This Day in Music, August 25: The Great Gig in the Sky

By , Contributor

On this day in 2001, American singer and actress Aaliyah was killed in a plane crash in the Bahamas at the age of 22. The small Cessna plane crashed a few minutes after take off killing everyone on board with the exception to four passengers who were pulled from the wreckage but later died. Aaliyah had been filming a video for her latest release, “Rock The Boat,” on the island.

Later investigators said the Cessna was severely overloaded and that pilot Luis Morales was not licensed to fly the plane. An autopsy later showed that Morales had cocaine and alcohol in his system at the time of the crash.

They say it’s the safest way to travel (which statistics prove is correct), but we’ve lost some great musical talent in plane crashes over the years.

Maybe the most famous is the loss of 22-year-old Buddy Holly, the Big Bopper, and Ritchie Valens, who were all killed in a crash shortly after takeoff from Clear Lake, Iowa on 3rd February 1959. On tour, Holly had hired a plane after heating problems developed on his tour bus. All three were traveling to Fargo, North Dakota for the next show on their Winter Dance Party Tour which Holly had set, covering 24 cities in three weeks, to make money after the breakup of his band The Crickets earlier that year.

Country singer Patsy Cline was killed in a plane crash at Dyersburg, Virginia, along with The Cowboy Copas and Hawkshaw Hawkins on 5th March 1963. They were traveling to Nashville to appear at a benefit concert for DJ 'Cactus' Jack Call, who'd died in a car crash. Cline was the first country singer to cross over as a pop artist. Two days later country singer Jack Anglin was killed in a car crash on his way to Cline's funeral.

Country singer Jim Reeves was killed in a plane crash when the single engine aircraft flying from Arkansas to Nashville crashed in thick fog in July 1964. Forty-one-year-old Reeves was the first country singer to cross over into the pop market.

In October 1964 all four members of US band Buddy and the Kings were killed when they hired a Cessna Skyhawk to take them to a gig in Harris County. Piloted by the band's drummer Bill Daniles, the plane crashed nose first killing all on board. Singer with the group Harold Box had replaced Buddy Holly in The Crickets after his death in a plane crash. He sang lead vocals on "Peggy Sue Got Married."

Another great loss has to be American soul singer/songwriter Otis Redding who was killed in a plane crash, aged 26, on 10th December 1967. Redding and his band had made an appearance in Cleveland, Ohio on the local Upbeat television show the previous day. The plane carrying Otis Redding and his band crashed at 3:28.pm into the icy waters of Lake Monoma near Madison. Redding was killed in the crash along with members from the The Bar-Kays, Jimmy King, Ron Caldwell, Phalin Jones, and Carl Cunningham. Trumpet player Ben Cauley was the only person to survive.

In 1977, Ronnie Van Zant, Steve Gaines, and Cassie Gaines of Lynyrd Skynyrd were all killed along with manager Dean Kilpatrick when their rented plane ran out of fuel and crashed into a densely wooded thicket in the middle of a swamp in Gillsburg, Missouri. The crash seriously injured the rest of the band and crew who were due to play at Louisiana University that evening.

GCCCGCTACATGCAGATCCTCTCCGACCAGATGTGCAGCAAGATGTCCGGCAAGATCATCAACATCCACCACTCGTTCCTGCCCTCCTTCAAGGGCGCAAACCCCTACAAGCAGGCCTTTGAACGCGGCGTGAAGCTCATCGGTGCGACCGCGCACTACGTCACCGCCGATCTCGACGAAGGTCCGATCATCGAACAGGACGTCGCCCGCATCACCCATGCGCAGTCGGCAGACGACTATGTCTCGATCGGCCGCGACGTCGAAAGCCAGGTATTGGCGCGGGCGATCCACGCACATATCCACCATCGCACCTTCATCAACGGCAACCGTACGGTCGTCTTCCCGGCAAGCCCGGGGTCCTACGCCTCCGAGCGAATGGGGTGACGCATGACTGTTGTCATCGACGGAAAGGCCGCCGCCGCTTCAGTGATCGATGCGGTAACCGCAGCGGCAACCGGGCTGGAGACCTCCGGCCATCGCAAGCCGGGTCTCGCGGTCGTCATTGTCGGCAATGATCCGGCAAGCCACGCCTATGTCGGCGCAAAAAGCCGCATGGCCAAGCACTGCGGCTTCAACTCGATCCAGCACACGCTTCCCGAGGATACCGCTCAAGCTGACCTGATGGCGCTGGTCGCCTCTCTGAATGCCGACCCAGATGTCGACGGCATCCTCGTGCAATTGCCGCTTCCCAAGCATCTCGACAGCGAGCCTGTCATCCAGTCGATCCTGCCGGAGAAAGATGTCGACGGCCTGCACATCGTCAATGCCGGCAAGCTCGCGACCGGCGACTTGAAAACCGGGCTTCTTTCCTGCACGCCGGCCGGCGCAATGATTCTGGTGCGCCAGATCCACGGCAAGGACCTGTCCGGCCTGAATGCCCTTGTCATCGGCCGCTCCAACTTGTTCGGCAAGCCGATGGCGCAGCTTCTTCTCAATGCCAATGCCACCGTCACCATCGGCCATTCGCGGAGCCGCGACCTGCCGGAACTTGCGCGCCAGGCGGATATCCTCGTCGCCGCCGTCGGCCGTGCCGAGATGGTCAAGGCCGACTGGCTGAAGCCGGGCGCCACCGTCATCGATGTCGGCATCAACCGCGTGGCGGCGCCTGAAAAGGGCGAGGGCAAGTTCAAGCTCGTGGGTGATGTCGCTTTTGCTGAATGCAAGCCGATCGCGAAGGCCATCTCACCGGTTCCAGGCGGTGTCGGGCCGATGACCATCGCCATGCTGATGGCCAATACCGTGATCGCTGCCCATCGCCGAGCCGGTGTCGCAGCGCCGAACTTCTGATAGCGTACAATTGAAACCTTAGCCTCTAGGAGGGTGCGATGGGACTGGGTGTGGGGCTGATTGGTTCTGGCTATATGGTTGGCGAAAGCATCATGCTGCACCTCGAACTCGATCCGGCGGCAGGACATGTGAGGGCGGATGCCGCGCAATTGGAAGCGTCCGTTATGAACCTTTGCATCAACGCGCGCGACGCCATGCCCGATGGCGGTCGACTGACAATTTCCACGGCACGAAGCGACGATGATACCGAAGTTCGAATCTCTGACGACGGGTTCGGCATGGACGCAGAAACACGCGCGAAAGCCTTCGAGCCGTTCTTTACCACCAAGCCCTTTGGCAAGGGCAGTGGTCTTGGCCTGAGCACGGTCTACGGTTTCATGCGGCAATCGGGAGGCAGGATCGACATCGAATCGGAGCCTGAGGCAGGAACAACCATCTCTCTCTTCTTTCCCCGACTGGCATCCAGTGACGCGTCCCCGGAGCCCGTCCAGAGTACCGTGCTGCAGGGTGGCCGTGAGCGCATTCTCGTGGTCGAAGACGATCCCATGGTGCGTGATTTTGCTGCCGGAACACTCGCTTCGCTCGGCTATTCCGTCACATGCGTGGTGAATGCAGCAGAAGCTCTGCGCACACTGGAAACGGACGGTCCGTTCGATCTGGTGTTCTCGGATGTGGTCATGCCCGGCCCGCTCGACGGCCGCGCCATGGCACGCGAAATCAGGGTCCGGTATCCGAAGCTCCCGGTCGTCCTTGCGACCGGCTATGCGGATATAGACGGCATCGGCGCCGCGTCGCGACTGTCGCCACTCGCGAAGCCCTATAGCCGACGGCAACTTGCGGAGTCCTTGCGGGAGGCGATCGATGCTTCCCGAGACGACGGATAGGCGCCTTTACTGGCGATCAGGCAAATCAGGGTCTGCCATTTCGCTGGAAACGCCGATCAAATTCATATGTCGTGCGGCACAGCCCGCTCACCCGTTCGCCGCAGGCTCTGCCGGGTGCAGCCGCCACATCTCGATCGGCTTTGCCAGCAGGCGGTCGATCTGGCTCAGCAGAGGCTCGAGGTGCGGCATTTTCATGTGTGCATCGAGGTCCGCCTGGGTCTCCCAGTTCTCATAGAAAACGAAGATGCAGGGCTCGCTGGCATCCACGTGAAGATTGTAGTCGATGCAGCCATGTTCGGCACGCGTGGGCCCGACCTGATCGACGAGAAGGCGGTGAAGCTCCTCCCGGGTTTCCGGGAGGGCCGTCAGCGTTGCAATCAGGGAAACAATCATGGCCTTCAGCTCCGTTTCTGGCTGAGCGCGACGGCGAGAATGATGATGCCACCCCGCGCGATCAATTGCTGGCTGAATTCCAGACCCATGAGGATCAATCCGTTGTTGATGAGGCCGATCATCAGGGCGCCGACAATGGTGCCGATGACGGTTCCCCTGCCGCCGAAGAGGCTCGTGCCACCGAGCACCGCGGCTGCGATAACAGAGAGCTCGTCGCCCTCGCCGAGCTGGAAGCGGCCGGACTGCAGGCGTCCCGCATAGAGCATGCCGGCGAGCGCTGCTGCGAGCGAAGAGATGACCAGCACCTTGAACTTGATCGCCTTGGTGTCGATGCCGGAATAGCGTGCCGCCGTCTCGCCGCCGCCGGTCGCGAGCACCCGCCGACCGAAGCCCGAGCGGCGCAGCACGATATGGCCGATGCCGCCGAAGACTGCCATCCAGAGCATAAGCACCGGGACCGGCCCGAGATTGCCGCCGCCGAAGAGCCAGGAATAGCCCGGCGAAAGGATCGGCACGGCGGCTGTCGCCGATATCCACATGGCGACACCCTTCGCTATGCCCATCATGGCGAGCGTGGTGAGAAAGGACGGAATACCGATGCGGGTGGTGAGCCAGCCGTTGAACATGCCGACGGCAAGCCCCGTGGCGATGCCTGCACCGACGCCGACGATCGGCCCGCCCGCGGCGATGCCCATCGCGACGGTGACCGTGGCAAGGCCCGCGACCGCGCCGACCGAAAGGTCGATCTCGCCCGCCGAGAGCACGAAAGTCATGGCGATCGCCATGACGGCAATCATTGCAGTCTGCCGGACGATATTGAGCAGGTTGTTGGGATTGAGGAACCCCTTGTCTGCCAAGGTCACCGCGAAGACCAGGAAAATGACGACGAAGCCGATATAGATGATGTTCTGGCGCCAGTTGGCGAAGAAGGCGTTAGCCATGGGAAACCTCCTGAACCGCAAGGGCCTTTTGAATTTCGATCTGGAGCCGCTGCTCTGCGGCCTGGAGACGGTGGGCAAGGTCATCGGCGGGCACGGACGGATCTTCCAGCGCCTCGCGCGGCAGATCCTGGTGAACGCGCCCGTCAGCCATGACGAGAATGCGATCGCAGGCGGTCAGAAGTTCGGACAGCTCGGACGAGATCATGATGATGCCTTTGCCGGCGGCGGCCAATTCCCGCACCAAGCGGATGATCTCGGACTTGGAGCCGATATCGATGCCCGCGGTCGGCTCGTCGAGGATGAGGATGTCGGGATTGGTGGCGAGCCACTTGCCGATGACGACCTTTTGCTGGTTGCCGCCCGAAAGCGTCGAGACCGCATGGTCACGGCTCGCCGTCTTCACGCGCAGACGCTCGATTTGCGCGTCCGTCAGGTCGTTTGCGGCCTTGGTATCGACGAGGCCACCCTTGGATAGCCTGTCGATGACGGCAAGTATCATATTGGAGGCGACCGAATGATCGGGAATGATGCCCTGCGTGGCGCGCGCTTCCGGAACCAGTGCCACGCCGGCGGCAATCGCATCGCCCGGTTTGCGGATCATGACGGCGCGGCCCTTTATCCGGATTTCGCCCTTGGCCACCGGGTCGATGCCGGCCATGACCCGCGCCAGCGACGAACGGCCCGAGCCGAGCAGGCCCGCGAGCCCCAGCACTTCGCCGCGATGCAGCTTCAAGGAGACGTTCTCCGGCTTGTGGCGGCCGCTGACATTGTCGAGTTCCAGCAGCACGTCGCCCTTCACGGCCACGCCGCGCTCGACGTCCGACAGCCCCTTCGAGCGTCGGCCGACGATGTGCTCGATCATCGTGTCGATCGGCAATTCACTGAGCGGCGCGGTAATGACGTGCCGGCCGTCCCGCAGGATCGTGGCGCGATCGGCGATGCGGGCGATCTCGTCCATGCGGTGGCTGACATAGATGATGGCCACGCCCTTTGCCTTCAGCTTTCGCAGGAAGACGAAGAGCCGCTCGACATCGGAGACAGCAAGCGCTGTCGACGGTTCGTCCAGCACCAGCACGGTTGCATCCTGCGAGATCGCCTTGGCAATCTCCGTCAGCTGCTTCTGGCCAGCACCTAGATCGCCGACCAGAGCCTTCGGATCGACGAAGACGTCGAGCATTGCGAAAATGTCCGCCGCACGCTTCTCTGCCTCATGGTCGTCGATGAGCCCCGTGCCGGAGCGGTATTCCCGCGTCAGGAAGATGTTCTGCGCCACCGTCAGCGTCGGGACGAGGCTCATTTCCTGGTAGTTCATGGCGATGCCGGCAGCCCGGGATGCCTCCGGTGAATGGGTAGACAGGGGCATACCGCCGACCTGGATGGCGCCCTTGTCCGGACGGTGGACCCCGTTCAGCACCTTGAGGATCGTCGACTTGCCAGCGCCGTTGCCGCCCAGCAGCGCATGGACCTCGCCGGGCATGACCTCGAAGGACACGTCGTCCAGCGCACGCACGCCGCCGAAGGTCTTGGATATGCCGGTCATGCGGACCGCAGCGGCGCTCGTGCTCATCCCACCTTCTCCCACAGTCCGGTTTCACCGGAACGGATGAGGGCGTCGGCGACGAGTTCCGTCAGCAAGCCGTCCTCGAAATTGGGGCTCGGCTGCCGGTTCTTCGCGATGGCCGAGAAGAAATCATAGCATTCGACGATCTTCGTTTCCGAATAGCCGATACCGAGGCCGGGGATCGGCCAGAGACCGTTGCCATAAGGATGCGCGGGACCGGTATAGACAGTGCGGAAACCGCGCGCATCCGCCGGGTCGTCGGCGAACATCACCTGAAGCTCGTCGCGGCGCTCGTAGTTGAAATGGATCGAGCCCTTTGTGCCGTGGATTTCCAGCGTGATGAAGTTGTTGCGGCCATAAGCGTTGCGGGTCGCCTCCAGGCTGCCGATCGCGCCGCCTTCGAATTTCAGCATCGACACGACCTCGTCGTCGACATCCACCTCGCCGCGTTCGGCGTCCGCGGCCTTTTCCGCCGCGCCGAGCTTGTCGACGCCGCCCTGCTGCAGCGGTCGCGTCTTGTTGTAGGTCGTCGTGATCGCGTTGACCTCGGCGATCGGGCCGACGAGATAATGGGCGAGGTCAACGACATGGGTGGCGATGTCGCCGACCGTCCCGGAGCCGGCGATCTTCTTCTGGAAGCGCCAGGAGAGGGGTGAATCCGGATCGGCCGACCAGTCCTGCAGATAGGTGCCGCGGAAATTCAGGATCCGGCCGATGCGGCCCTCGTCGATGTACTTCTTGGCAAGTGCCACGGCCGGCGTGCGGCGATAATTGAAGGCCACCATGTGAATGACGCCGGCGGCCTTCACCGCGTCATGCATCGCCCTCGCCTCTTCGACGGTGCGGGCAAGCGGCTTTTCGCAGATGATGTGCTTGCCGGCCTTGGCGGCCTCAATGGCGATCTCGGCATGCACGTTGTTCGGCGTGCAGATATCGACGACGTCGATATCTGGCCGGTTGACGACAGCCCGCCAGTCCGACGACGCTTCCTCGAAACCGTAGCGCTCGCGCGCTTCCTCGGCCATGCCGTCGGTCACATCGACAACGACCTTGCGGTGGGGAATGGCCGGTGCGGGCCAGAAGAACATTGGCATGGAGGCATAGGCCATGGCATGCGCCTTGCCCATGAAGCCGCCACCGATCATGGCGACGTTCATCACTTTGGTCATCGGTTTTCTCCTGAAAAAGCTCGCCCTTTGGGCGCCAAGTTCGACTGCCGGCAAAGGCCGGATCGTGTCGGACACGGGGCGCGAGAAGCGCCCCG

Now this one is sheer madness. Ozzy Osbourne's rhythm guitarist and former Quiet Riot member Randy Rhoads was killed when the plane he was riding in crashed in 1982. After driving much of the night, the band had stopped near a small airstrip. The tour bus driver, Andrew Aycock, talked the band's keyboardist, Don Airey, into taking a test flight in a '55 Beechcraft Bonanza, the joyride ended, and the plane landed safely. Then Aycock took Rhoads and Rachel Youngblood on another flight and attempts were made to "buzz" the tour bus. The left wing clipped the bus, which sent the plane spiraling into a nearby house and bursting into flames. All three bodies were burned beyond recognition and were identified by dental records.

In 1988 former Cockney Rebel bass player Paul Jeffreys was one of the 259 passengers killed by a terrorist bomb on Pan Am flight 103. The plane crashed over Lockerbie, Scotland. Sex Pistols singer John Lydon and his wife Nora had a lucky escape - they both missed the flight because Nora hadn't packed in time. Also The Four Tops were booked onto the flight returning to the States for Christmas but missed it after a recording session overran. Another very lucky escape.

On August 27, 1990, 35-year-old blues guitarist Stevie Ray Vaughan was killed in a helicopter crash near East Troy, Wisconsin. Four helicopters were being used to night transport the concert group. The helicopter in question, a Bell BHT-206-B, remained at a lower altitude and crashed into the ground soon after taking off into dense fog. 

Air travel has come a long way since the '50s and '60s. Both Elvis and the Beatles had lucky escapes when they both experienced engines catching on fire and had to make emergency landings (resulting in Elvis having a life-long fear of flying).

But it does get you thinking - how would the careers of these stars unfolded? Unquestionably Buddy Holly would have given us so much more, he was only just beginning, and Otis, one of the finest soul singers ever, had so much to give, Stevie Ray Vaughan was a brilliant guitarist - and Aaliyah just 22 when she was killed.

We will, of course, will never know.


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A former musician, Neil was in the 80's group The Cheaters who were once signed to EMI's Parlophone label, and released three albums. He was also a radio presenter and is still a regular music pundit on various BBC stations. Neil is the founder of the award winning web site This Day in Music which is…

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